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Biden touring US state of Kentucky after slew of deadly tornadoes | Climate News


More than 30 tornadoes tore through Kentucky and neighbouring states over the weekend, killing a least 88 people.

US President Joe Biden is touring Kentucky to survey the damage and offer his condolences after deadly tornadoes ripped through the state, killing dozens of people and leaving thousands more without heat, water or electricity.

Biden on Wednesday landed at an army installation at Fort Campbell, Kentucky and boarded a helicopter to assess the devastation.

He is later heading to Mayfield and Dawson Springs – two towns that were largely flattened by the twisters – and was also expected to meet community leaders and promise more federal funds to rebuild devastated communities.

More than 30 tornadoes tore through Kentucky and at least four other states in the central United States over the weekend, killing a least 88 people and demolishing homes, downing power lines and cutting off residents from key utilities as temperatures dropped below freezing point.

Consecutive natural disasters this year have offered President Joe Biden urgent evidence of what he says is the dire need for the US to do more to combat climate change [Cheney Orr/Reuters]

Al Jazeera’s Heidi Zhou-Castro, reporting from Mayfield, one of the hardest-hit towns, on Wednesday morning said “destruction stretches as far as the eye can see” downtown.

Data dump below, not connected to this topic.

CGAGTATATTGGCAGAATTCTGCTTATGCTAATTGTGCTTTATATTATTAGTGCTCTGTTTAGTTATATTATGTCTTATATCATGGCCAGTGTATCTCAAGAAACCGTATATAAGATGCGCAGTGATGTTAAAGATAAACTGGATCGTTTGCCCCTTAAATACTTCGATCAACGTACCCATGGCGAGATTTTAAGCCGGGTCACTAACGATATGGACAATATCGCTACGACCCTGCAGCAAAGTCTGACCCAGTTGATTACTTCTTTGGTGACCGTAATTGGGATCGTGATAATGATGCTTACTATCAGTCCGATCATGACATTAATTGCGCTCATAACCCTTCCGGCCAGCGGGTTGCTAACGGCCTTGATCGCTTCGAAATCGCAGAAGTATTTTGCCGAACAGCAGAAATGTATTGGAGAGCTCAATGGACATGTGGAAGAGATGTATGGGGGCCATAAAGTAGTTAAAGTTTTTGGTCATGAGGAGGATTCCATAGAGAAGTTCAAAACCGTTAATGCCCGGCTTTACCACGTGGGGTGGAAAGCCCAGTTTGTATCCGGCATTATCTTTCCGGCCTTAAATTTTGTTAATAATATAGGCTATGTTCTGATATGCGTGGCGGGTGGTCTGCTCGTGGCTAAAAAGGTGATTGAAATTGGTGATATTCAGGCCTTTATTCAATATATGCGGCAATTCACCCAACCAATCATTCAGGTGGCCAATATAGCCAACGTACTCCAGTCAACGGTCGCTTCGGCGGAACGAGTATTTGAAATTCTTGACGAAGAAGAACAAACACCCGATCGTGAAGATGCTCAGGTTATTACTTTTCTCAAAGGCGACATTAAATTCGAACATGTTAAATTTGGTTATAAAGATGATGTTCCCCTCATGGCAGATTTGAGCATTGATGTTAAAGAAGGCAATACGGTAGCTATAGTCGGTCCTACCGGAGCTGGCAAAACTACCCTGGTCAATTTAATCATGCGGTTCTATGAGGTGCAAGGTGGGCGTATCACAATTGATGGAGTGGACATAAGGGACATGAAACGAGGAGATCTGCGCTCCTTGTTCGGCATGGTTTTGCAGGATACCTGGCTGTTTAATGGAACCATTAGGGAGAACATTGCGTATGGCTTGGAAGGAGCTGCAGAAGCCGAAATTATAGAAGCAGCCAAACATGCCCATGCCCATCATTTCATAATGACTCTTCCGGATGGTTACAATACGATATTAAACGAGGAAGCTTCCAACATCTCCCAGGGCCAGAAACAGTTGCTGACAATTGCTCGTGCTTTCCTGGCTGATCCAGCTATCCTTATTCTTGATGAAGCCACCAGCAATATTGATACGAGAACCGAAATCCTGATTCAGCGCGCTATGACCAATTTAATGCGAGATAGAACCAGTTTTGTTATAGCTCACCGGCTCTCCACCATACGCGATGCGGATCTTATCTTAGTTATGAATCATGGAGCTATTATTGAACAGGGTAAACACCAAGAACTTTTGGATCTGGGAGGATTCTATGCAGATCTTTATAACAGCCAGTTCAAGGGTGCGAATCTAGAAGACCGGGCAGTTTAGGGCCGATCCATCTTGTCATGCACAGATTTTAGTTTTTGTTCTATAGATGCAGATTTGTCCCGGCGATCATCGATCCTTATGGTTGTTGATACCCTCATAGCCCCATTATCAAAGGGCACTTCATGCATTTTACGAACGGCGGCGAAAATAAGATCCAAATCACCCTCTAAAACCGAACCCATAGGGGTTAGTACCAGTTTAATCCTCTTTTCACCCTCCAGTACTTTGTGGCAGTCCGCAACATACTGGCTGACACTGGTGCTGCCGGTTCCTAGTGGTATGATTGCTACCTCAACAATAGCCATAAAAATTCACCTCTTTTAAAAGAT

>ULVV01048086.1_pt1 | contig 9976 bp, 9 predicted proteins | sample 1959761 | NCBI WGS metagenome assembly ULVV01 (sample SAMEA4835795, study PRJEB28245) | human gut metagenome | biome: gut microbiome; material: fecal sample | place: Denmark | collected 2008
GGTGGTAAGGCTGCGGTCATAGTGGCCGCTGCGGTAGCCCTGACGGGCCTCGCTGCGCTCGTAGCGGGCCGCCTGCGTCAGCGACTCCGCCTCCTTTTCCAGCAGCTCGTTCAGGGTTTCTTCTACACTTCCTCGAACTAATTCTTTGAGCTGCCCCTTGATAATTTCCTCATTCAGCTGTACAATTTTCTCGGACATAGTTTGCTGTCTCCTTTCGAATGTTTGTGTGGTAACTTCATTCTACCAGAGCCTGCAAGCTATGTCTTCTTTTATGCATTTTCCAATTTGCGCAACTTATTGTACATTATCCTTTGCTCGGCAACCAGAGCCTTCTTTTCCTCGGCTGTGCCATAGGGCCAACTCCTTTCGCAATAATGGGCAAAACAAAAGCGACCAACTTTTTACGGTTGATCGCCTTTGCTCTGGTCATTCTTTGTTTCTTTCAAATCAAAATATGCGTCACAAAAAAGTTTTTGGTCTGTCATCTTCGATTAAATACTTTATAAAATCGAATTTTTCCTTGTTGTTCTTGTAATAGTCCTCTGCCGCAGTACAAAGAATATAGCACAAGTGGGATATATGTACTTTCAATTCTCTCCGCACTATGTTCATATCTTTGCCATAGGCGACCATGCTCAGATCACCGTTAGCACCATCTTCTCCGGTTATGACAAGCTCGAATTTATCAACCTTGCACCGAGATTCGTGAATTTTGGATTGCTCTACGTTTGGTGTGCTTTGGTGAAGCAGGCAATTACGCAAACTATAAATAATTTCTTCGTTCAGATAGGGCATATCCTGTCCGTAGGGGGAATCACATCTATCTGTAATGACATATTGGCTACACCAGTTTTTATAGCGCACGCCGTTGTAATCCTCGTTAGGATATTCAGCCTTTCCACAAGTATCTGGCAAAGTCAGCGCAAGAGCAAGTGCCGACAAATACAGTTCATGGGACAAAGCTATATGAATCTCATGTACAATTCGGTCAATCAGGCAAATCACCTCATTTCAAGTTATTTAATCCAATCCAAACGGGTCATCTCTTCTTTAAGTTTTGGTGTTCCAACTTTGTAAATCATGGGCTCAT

“This is one of many communities that were simply levelled by this disaster,” said Zhou-Castro, adding that Biden was expected to meet survivors of the deadly storms.

“There have been so many stories of heroism … People running into the rubble, fishing out neighbours, families and friends. The way that this community has come together in the wake of this tragedy has been remarkable, with volunteers coming in from all parts of the state and surrounding areas,” she reported.

Biden’s trip to Kentucky comes after a year marked by a notable uptick in extreme weather occurrences that scientists say were driven primarily by climate change.

Shortly after taking office, Biden went to Houston to survey the damage wrought by last winter’s historic storm there. Over the summer, he travelled to Idaho, Colorado and California to survey wildfire damage. Later, he went to Louisiana, New Jersey and New York after Hurricane Ida tore through the area.

The disasters have offered Biden urgent evidence of what he says is the dire need for the US to do more to combat climate change and prepare for future disasters.

Last month, Biden signed into law a $1.2 trillion infrastructure bill that included billions for climate resilience projects aimed to better defend people and property from future storms, wildfires and other natural disasters.

Meanwhile, back in Kentucky, Governor Andy Beshear said earlier this week that a dozen children, the youngest of whom was a two-month-old infant, were among the storm-linked deaths.

He said on Tuesday that he expected the death toll to rise in the coming days, while more than 100 people were still missing.

The Federal Emergency Management Agency (FEMA) has sent search-and-rescue and emergency response teams to Kentucky, along with teams to help survivors register for assistance, the White House said.

The president has approved two federal disaster declarations for Kentucky and the neighbouring states of Tennessee and Illinois, providing federal aid for search and rescue and clean-up operations, as well as aid for temporary housing and to help individuals and businesses recover.

Biden said earlier this week that the federal government is committed to providing whatever the affected states need in the aftermath of the storms.

“We’re going to get this done,” he said during a White House briefing. “We’re going to be there as long as it takes to help.”





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